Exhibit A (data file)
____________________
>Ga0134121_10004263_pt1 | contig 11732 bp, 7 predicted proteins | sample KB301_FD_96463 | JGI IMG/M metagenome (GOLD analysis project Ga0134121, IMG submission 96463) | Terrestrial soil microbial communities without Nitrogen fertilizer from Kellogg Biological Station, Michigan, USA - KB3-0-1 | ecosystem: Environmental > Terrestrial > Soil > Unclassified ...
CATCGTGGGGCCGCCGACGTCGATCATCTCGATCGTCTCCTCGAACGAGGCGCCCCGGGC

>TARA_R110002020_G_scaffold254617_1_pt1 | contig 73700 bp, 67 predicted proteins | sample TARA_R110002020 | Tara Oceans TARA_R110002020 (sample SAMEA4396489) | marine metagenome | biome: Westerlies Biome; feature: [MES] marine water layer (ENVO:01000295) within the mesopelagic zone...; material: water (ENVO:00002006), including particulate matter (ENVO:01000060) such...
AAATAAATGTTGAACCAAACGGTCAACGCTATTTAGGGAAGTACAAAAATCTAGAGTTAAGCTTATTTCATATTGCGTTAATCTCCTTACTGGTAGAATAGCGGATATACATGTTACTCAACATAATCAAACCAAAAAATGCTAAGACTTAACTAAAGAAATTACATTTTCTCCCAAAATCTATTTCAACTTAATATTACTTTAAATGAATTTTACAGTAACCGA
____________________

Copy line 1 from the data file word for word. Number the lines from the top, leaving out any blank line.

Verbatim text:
>Ga0134121_10004263_pt1 | contig 11732 bp, 7 predicted proteins | sample KB301_FD_96463 | JGI IMG/M metagenome (GOLD analysis project Ga0134121, IMG submission 96463) | Terrestrial soil microbial communities without Nitrogen fertilizer from Kellogg Biological Station, Michigan, USA - KB3-0-1 | ecosystem: Environmental > Terrestrial > Soil > Unclassified ...